Working hours is the period of time that an individual spends at paid work. Time spent doing unpaid work such as housework or caring for children is not considered part of working hours. The maximum numbers of working hours a week is regulated by law in many countries, and this sometimes stipulates daily rest periods, and the rest period between each day of work.
With the industrial revolution, work ceased to be seasonal and limited by daylight hours, as it had in the past. Factory owners were reluctant to leave their machinery idle, and in the 19th century, it was common for working hours to be between 14-16 hours a day, 6 days a week. These long hours were enforced by factory owners keen to maximize their profits. Even children worked long hours in the textile factories, mines and as domestic helps in houses of the wealthy.
Reformers took up the issue of the working hours from the end of the 18th century onwards. Their campaigns resulted in the passage of legislation in 1802 and 1819 regulating the working hours of children in workhouses and textile factories to 12 hours a day. However, this legislation was largely ineffective, as there were no mechanisms in place for inspecting factories and punishing factory owners who flouted the law. Over the next decades, there were further pieces of legislation restricting the working hours of children. The limits set by the regulations were not necessarily followed in the short term, however, legal reforms did have an impact on workers’ conditions over a period of time.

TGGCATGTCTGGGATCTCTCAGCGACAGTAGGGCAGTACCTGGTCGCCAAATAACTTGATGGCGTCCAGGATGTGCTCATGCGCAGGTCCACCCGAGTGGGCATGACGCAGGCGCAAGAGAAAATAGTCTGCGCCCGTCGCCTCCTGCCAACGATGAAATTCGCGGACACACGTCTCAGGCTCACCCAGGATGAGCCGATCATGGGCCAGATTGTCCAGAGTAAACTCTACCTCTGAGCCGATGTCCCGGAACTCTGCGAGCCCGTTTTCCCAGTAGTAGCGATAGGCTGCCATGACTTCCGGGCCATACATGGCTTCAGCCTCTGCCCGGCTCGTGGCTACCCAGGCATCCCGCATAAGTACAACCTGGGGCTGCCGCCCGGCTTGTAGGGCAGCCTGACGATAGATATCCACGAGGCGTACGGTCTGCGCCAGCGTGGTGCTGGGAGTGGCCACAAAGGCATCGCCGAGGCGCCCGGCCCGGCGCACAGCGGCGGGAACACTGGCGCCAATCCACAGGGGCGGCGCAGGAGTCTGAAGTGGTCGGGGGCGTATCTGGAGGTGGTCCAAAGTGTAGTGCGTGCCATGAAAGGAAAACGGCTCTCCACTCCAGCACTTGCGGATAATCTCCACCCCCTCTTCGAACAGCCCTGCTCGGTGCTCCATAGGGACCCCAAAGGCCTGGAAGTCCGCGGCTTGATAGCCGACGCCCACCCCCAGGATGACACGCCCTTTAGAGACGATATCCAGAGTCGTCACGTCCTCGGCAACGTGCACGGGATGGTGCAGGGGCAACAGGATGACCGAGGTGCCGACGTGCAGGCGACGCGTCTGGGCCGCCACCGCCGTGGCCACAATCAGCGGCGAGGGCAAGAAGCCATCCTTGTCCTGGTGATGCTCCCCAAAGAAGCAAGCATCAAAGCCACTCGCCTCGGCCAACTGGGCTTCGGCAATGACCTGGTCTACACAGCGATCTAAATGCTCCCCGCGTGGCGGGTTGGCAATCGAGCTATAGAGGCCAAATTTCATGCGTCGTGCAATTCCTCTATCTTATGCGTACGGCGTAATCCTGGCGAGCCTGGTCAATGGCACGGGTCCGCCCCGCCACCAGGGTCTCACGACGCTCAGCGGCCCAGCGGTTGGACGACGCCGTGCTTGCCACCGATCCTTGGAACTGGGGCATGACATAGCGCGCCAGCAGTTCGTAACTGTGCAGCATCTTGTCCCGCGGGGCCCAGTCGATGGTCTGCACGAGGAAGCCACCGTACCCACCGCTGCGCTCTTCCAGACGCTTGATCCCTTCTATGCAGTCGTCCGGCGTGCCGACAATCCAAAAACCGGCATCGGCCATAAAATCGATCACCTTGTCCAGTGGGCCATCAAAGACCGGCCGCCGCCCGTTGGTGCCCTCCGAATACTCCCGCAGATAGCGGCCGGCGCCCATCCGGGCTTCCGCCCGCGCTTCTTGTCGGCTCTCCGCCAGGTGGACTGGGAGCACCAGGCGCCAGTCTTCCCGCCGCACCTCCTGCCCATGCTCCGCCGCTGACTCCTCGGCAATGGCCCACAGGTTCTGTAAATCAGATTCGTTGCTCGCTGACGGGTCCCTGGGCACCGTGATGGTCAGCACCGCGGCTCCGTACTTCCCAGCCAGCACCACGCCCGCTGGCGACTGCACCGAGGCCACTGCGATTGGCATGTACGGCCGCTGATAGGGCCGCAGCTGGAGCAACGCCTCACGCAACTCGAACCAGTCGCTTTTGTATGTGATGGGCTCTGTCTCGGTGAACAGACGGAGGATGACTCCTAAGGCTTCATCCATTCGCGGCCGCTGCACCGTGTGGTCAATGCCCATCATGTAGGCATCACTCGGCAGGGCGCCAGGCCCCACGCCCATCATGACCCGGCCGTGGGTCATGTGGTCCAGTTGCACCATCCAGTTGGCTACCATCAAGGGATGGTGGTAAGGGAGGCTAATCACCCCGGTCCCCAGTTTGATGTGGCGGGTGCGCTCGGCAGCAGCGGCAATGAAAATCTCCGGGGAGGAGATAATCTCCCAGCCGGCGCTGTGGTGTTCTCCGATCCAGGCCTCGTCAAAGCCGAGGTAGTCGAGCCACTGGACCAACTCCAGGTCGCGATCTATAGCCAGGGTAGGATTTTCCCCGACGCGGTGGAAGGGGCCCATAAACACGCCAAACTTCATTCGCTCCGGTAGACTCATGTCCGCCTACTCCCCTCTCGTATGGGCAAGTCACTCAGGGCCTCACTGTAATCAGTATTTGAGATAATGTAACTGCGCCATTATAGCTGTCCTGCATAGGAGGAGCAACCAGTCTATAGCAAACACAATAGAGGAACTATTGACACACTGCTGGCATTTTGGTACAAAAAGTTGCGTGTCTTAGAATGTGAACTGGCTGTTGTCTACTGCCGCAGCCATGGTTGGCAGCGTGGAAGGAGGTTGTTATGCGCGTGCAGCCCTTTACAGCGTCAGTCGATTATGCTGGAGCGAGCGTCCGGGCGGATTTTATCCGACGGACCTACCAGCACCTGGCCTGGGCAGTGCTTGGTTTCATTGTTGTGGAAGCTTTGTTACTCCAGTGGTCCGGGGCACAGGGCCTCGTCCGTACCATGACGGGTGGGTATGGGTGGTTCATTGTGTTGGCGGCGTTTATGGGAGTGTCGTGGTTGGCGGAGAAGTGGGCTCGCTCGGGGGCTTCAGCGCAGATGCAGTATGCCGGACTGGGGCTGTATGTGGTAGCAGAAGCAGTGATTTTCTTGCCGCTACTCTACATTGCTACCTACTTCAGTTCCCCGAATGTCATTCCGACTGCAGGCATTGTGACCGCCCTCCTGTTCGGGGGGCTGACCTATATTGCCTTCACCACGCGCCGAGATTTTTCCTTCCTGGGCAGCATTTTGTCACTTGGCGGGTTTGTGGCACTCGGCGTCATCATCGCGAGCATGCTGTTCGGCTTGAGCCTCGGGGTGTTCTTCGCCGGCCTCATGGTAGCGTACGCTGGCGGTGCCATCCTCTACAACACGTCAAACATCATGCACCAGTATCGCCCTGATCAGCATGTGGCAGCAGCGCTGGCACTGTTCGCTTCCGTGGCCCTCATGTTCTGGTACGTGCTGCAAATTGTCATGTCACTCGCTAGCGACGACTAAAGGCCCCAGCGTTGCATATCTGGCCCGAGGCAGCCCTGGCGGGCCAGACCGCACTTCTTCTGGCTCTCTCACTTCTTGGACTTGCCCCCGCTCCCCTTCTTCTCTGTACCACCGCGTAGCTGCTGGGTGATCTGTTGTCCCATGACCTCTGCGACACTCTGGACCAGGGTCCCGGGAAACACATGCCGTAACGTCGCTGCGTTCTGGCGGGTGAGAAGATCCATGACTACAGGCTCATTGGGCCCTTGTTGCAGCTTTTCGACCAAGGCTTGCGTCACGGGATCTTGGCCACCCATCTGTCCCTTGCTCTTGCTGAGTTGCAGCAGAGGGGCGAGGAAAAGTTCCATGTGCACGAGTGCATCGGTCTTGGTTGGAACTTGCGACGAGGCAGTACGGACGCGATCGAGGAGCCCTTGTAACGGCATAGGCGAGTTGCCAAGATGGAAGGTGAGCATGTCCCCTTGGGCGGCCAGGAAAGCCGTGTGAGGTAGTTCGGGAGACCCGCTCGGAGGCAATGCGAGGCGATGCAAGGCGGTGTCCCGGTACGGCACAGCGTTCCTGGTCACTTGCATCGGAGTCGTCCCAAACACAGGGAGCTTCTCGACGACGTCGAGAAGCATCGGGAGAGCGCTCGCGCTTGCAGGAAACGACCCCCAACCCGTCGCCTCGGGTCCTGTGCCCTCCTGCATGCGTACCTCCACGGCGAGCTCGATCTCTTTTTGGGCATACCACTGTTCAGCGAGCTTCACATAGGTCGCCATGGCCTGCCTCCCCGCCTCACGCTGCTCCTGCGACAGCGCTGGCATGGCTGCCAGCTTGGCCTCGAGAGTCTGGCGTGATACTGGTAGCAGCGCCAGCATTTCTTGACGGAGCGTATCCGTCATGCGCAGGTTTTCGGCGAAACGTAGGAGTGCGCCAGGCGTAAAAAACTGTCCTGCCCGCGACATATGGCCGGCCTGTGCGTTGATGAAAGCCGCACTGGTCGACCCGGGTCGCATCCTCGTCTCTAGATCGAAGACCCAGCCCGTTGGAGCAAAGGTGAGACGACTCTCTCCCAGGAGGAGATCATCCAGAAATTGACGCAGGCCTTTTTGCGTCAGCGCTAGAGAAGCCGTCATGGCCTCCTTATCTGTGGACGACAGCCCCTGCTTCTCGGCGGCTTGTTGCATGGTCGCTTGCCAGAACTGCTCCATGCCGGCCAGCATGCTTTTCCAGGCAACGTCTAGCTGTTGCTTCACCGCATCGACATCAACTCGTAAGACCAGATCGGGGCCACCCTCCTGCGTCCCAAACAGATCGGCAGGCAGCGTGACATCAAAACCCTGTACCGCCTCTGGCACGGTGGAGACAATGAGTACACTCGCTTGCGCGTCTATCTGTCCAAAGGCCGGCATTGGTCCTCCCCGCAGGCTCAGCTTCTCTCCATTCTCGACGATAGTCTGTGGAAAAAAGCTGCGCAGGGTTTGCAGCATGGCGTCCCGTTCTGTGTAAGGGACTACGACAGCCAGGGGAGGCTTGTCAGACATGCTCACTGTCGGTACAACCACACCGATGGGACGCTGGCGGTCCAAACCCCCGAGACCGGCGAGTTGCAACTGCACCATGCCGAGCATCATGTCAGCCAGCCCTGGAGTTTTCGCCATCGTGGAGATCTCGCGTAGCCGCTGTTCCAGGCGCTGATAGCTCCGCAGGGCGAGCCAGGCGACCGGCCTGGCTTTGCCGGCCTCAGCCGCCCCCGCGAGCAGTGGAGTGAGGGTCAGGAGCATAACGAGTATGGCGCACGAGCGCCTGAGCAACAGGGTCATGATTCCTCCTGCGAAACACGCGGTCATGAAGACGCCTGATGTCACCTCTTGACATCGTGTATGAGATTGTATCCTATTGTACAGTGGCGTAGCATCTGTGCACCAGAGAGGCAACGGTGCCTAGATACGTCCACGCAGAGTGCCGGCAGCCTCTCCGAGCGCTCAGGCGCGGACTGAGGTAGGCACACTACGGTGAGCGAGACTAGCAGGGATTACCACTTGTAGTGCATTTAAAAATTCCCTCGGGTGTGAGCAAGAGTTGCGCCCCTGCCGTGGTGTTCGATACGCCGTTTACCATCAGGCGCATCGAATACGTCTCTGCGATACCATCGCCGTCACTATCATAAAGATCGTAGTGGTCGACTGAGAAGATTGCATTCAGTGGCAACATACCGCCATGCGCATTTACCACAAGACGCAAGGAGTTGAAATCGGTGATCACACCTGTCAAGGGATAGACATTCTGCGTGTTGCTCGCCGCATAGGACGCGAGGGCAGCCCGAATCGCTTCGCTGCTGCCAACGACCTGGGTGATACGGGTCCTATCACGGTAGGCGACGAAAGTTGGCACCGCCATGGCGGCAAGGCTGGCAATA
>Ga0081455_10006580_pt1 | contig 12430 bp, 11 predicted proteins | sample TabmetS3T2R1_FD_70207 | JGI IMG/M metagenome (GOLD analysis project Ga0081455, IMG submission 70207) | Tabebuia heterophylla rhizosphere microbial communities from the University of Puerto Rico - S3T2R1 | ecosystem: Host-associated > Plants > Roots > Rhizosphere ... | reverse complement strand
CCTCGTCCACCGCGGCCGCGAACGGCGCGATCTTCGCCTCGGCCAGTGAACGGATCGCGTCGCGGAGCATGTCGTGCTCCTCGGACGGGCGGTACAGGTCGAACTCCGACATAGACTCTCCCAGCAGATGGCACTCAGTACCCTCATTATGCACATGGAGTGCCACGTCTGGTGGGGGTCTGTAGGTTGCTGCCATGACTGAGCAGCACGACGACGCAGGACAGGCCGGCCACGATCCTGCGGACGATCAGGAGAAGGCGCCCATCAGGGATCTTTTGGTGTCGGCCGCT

In 1833, the Factory Act banned children under 9 from working in the textile industry, and the working hours of 10-13 year olds was limited to 48 hours a week, while 14-18 year olds were limited to 69 hours a week, and 12 hours a day. Government factory inspectors were appointed to enforce the law.
Extract from the Report of the Chief Inspector of Factories, 1851: “Information was last winter given to Mr. Jones, on which he could perfectly rely, that it was the regular practice in Mr. Bracewell's mill to begin work, with young persons and women, at half-past five in the morning; but he was told at the same time that his coming by the usual road to Colne would be of no use, because arrangements had been made by which information was given as soon as an Inspector appeared within some miles of the factory. Mr. Jones, determined that so gross a violation of the law should, if possible, be checked, took very effective steps to ascertain the correctness of the charges, by going in the night by a circuitous route, accompanied by police officers, and arriving in the neighbourhood of the mill at five in the morning. Soon afterwards the lights appeared in the windows, and on entering the mill, a little after half-past five, he found the machinery in full operation, with young persons and women at work. Some made their escape, fearing no doubt, by past experience, the consequences of being produced as evidence, but he got the names and addresses of several.”
However, only four inspectors were expected to cover all of England, and this law only applied to the textile industry. The industries not covered included iron and coal mines, gas works, shipyards, construction, match factories, nail factories, and the business of chimney sweeping. Over the next few years, there were further pieces of legislation, which by 1847 limited working hours for all children under 18 and for women working in the textile industry to 10 hours a day. The 1864 Factory Act extended the regulations to factories other than textiles and coal mines.